Currently retailing for as little as 7, a bottle of whisky would cost more than 11 if a minimum price of 40p per unit was applied.
Whyte and Mackay, which makes budget whisky for supermarkets as well as its own brand, fears the own-brand products will be removed once minimum pricing is introduced, because consumers will decide it no longer represents good value for money.
The 160-year-old Glasgow company said that, if introduced, the policy would have a "big impact" on its business, which employs more than 500 people in Scotland.
The warning comes as ministers put the finishing touches to an alcohol bill, expected to be published in the next few weeks.
There is growing speculation that it may be watered down so that it includes only so-called "enabling powers". Under such an arrangement, the principle of minimum pricing would be enshrined in law, but the parliament would then have to reach a second agreement to put a minimum price into practice.
Ministers have long argued that the plans would not affect premium products, such as whisky, and instead target cut-price drinks such as cider, lager and alcopops, which would be increased in price.
But Scotland's whisky industry, which accounts for a fifth of the country's entire export market, has insisted the move will cause major damage to its business, and firms are now stepping up their campaign to persuade ministers to ditch their plans.
A spokesman for Whyte and Mackay said: "Contrary to what the government seems to think, there will be a strong and negative impact on the whisky industry. Own-label whisky (supermarket brands] will be particularly badly hit, and that will have a big impact on Whyte and Mackay and other Scotch producers who create quality own-label whisky."
He went on: "Minimum pricing will lead to the delisting of great, much-loved products which have nothing to do with this issue at all."
Retailers also said that supermarket brands would inevitably be taken off the shelves if minimum pricing came in.
One said: "The logic of the position is that if a value range of whiskies currently selling at 7 goes up to 11 or 12, which is around the same price as branded whiskies, then why would supermarkets sell their own brand?"
Retailers say whisky companies which make the supermarket brands would lose market share as a result.
Murdo Fraser, deputy leader of the Scottish Conservatives, said: "This completely undermines the argument that the SNP made from the outset, that whisky would not be affected by minimum pricing because it is a premium product. Whyte and Mackay is driving a coach and horses through the SNP case."
He added: "We agree there is a problem here, but what we need to do is have a targeted approach where we look at increasing the price of those drinks like the cheap lagers, ciders and alcopops which are causing the problem."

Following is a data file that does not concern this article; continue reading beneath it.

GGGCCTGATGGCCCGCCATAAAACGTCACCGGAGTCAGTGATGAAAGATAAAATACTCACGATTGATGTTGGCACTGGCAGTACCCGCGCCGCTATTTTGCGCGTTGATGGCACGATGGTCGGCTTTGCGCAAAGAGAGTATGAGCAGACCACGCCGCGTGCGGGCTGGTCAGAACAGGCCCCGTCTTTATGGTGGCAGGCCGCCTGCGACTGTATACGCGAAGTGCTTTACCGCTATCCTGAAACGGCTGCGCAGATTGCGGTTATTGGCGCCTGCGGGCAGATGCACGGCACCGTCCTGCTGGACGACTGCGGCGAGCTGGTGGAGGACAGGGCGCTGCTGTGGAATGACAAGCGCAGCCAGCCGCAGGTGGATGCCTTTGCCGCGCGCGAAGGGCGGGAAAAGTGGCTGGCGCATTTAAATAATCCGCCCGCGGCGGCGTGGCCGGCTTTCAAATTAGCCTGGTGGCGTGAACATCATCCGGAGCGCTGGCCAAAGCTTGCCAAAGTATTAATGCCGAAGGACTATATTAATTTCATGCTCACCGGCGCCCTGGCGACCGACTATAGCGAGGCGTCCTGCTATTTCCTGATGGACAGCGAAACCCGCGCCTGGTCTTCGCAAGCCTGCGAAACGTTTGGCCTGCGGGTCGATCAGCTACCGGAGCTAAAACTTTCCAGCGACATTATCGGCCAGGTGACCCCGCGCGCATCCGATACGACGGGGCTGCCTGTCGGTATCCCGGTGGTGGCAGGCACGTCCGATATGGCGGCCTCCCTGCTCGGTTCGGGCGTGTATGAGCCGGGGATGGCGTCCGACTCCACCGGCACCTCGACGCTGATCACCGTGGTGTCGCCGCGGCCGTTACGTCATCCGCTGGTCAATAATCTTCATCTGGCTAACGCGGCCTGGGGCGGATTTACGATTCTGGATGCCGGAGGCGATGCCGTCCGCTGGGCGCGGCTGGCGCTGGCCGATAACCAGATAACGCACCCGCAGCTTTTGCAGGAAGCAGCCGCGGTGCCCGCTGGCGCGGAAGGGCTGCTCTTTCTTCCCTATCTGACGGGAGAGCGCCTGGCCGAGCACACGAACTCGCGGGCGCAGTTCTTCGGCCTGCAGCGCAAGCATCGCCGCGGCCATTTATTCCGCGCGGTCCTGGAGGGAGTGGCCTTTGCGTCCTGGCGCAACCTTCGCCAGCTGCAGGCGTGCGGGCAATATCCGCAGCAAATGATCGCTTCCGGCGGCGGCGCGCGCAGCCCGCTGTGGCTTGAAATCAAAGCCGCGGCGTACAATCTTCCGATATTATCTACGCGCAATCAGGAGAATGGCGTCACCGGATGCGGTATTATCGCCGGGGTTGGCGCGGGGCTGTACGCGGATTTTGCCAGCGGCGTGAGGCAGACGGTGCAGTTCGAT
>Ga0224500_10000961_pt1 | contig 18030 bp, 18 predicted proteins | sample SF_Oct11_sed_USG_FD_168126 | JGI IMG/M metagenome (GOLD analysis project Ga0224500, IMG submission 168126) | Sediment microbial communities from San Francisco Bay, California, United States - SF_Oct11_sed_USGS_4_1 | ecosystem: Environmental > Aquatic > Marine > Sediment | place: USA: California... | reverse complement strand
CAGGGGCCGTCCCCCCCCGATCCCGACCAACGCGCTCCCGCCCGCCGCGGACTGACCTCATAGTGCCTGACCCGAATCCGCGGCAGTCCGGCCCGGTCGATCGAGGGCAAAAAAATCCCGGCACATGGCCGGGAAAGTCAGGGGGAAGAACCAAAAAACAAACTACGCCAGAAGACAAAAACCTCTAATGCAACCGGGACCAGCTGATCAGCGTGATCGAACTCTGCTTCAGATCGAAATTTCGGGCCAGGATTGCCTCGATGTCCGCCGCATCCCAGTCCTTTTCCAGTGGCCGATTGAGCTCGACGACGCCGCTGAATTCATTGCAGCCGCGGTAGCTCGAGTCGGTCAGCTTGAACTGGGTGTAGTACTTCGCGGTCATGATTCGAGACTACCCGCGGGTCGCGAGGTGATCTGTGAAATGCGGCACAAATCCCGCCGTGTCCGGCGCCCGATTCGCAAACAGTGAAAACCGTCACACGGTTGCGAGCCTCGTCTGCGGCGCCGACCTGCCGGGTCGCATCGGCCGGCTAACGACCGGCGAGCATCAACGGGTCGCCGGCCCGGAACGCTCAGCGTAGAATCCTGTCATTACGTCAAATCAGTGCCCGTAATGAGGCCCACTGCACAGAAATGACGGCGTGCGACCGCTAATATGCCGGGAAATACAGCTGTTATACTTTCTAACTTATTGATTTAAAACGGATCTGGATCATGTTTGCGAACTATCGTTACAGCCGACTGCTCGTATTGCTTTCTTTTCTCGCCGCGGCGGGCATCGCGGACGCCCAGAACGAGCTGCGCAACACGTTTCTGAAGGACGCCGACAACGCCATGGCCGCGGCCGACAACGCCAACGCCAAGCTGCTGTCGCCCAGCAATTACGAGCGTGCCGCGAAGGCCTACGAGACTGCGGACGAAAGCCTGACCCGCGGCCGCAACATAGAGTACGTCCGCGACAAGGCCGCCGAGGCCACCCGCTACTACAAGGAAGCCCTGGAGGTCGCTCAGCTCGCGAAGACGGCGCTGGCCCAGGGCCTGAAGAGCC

But a Scottish Government spokesman insisted almost all Scotch whiskies would be unaffected by the minimum price plans. Estimates show that only 1 per cent of malt whiskies would rise in price, because they already are priced above the proposed floor.
He went on: "Scotch whisky's success is built on its perception as a quality product. This image is undermined by the rock-bottom pricing of a minority of bottles by some retailers, which puts it in the same price category as industrial vodkas sold for less than 7, which we know are the drinks of choice for problem drinkers."
The spokesman also said that to blame minimum pricing for any job losses would be "a smokescreen", adding: "This is clearly demonstrated by the recent decision by Diageo to abandon production of Johnnie Walker in Kilmarnock."
The retailers and the whisky trade are likely to step up their efforts to persuade Scottish ministers to adopt other methods to reduce binge drinking, in the weeks before the bill is published.
However, sources close to the Scottish Government say that officials and ministers are determined to press ahead, despite the criticism.
"This is their smoking-ban moment," said one insider.
Jack Law, the chief executive of Alcohol Focus Scotland, and Bruce Ritson, of Scottish Health Action on Alcohol Problems, issued a joint statement last night supporting the measures.
They said: "Scotland's problems with alcohol are being driven by increased consumption, which is being fed by plummeting prices and aggressive promotion. A minimum price for a unit of alcohol as part of a wider package of measures will help us reduce alcohol consumption and harm."
But the government case received an embarrassing blow from the results of a survey on the Alcohol Focus Scotland website, which is asking people whether cheap drink is damaging health and society. After 6,600 hits, 95 per cent of respondents had said no.